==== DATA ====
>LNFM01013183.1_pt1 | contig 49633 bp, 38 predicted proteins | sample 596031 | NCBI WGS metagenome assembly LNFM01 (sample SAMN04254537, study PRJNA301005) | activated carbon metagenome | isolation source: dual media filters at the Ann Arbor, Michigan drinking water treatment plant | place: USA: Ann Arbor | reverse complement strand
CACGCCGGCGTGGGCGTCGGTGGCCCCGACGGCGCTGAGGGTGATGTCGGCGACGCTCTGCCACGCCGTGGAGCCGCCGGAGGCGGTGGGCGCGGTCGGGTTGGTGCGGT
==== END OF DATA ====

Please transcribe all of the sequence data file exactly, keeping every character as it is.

>LNFM01013183.1_pt1 | contig 49633 bp, 38 predicted proteins | sample 596031 | NCBI WGS metagenome assembly LNFM01 (sample SAMN04254537, study PRJNA301005) | activated carbon metagenome | isolation source: dual media filters at the Ann Arbor, Michigan drinking water treatment plant | place: USA: Ann Arbor | reverse complement strand
CACGCCGGCGTGGGCGTCGGTGGCCCCGACGGCGCTGAGGGTGATGTCGGCGACGCTCTGCCACGCCGTGGAGCCGCCGGAGGCGGTGGGCGCGGTCGGGTTGGTGCGGT